[webkit-dev] Lets use PassRefPtr for arguments less; lets use RefPtr for locals and data members more

Darin Adler darin at apple.com
Sun Jun 19 12:48:03 PDT 2011

The arguments about abandoning PassRefPtr for arguments entirely are attacking a straw man. We know PassRefPtr offers an important optimization and do not want to drop that!

On Jun 18, 2011, at 10:58 PM, Maciej Stachowiak wrote:

> (1) Use PassRefPtr for every parameter that takes ownership.

I still think this is the appropriate rule, and always have, but I think “takes ownership” is not defined to my satisfaction.

> Pro (of using PassRefPtr for every parameter that takes ownership):
>    Bright-line rule; fairly clear how to apply it.

This is where my problem comes in. I am not sure what the bright-line rule is.

Generally, in the DOM, the rule is that all reachable objects need to be kept alive, so reference counting is used to implement reachability, which does not match with my sense of the word ownership.

For a shared ownership model there are multiple possible definitions of whether a function takes ownership to an object passed as an argument. Here are some of my attempts to describe the bright line:

    a) Hands off ownership to what could possibly be the sole owner in most code paths.
    b) Keeps a reference to the object after the function completes in most code paths.
    c) Takes a reference to the object at least once in most code paths.

    d) Hands off ownership to what could possibly be the sole owner in some code paths.
    e) Keeps a reference to the object after it completes in some code paths.
    f) Takes a reference to the object at least once in some code paths.

Is the bright line rule you have in mind (b) or perhaps (e)? Or something not listed here at all?

Editing operations that are undoable often meet (b) but not (a). It’s confusing to me that editing operations want to “take ownership” of arguments. To make editing undoable the undo machinery may have to reference these objects, but it may also have to reference objects as well, perhaps the document or other elements. It’s not clear to me that requesting editing by passing arguments that specify where in the document the edit should take place means that the function takes ownership of those arguments.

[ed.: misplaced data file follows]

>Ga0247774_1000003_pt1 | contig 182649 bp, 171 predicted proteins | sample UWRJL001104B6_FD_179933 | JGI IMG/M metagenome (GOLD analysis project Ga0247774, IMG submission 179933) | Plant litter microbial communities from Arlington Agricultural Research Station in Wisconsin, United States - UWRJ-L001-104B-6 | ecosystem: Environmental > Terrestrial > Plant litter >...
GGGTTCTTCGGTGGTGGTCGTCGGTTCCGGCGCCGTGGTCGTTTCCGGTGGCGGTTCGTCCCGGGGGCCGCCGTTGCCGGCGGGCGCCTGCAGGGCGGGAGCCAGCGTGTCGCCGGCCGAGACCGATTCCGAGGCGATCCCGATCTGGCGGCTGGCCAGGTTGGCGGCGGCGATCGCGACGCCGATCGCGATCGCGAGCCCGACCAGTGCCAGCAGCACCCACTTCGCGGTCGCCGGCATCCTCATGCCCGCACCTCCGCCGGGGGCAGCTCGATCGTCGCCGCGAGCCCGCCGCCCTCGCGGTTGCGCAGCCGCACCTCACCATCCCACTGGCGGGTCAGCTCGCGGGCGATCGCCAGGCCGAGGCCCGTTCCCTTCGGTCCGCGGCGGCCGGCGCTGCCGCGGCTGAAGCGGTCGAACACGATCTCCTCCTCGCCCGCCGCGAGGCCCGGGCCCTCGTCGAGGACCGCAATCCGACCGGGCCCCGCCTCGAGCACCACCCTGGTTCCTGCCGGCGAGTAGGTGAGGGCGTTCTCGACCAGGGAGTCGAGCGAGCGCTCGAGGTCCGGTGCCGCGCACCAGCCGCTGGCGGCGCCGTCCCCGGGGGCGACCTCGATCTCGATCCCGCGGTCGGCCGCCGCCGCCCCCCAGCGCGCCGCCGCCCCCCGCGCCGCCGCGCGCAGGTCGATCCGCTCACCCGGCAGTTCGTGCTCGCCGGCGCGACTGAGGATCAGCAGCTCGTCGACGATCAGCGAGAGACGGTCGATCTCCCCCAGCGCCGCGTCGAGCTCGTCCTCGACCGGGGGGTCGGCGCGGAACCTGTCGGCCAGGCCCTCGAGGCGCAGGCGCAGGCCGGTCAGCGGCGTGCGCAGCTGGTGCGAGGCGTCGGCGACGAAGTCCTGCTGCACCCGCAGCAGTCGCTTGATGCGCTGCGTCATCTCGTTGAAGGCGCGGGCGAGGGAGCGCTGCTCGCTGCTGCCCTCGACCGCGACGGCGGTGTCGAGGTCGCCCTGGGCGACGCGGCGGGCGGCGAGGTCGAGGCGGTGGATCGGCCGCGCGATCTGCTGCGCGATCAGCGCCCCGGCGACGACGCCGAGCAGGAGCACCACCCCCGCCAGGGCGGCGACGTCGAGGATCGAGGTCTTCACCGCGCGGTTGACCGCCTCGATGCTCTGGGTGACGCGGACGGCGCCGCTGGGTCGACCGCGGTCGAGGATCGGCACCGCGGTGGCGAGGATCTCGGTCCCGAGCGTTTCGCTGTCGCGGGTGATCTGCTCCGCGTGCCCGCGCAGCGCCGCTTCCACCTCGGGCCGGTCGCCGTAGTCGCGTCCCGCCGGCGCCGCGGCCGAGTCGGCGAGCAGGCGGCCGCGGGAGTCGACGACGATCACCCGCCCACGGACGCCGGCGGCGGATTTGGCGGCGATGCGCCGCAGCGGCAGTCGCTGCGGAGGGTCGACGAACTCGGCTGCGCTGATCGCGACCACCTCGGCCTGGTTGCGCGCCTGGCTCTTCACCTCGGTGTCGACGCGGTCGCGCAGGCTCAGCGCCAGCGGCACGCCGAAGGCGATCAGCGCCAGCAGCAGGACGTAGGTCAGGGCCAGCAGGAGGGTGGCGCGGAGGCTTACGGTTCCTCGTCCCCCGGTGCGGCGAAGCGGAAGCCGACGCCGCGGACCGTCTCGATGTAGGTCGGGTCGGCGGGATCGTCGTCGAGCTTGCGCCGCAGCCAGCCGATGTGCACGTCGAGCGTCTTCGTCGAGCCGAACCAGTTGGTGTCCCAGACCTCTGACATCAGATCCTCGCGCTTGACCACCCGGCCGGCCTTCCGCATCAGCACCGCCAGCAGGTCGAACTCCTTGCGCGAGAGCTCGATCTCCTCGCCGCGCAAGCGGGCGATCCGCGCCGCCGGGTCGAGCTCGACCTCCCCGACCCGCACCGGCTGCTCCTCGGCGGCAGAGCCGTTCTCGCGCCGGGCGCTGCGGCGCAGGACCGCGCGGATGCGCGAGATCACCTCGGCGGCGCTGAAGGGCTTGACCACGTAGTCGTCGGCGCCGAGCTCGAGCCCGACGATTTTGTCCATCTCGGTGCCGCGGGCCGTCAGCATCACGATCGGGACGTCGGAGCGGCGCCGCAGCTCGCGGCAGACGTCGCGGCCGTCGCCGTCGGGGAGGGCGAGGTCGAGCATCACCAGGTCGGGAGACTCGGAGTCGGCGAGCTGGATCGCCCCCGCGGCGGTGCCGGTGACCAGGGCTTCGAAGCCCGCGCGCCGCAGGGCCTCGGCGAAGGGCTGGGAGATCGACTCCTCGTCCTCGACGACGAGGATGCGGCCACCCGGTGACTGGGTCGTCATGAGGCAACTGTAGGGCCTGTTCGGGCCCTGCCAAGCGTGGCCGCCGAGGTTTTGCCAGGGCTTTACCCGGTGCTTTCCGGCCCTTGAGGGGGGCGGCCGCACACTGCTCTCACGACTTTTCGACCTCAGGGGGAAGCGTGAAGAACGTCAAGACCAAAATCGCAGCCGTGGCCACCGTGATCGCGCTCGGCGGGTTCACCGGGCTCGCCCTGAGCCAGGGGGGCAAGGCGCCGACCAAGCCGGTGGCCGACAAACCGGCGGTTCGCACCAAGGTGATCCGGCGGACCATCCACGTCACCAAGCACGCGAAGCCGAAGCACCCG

If we tell the document which is the currently active title element by calling setTitleElement, the function meets (b) but not (a).

Similarly, some functions call out to operations that could cause the last owner for one of their arguments to dereference the object. They are likely to fit into category (c) or (f). In a sense the caller does have to pass ownership of the object, because the operation can only be successfully done if the function takes ownership to make sure the object does not disappear while the code is working with it.

> Con (of using PassRefPtr for every parameter that takes ownership):
>    Possible accidental self-zeroing bugs.

I think the “possible” adjective here makes this sound like a smaller problem than it is. Alexey and I have both seen multiple examples of this, particularly in contexts like constructor initialization lists where the prp idiom does not work well.

> Con (of abandoning PassRefPtr for function arguments entirely):

>     Possible accidental freed memory access bugs.

I think the reverse of this Con is one of the stronger Pro arguments for using PassRefPtr even more for arguments rather than my proposal to use it less. Object lifetime mistakes are much less likely when raw pointers are kept to an absolute minimum. I thought about this when reviewing the design of Automatic Reference Counting. The ARC design largely eliminates raw pointers for Objective-C objects.

I tried to find the examples that bother me. Here are some DOM examples where the term ownership seems wrong, and it’s more about reachability:

HTMLCollection::create: Does a collection own the node it is rooted in?
MessageEvent::initMessageEvent: Does a message event own the source DOM window?
Range::create: Does a range own the document its nodes are in and the nodes that are used to specify the endpoints?
Storage::create: Does a storage object own its storage area?
UIEvent::create: Does an event own its abstract view?

Here are some examples that are not purely DOM reachability that I find confusing:

Document::setTitleElement: Does a document own its title element?
FrameLoaderClient::dispatchWillSubmitForm: Does communication of a pending form submission involve passing ownership of form state?

I couldn’t quickly find other examples, but I have a vague sense that there are some that are even more confusing.

    -- Darin

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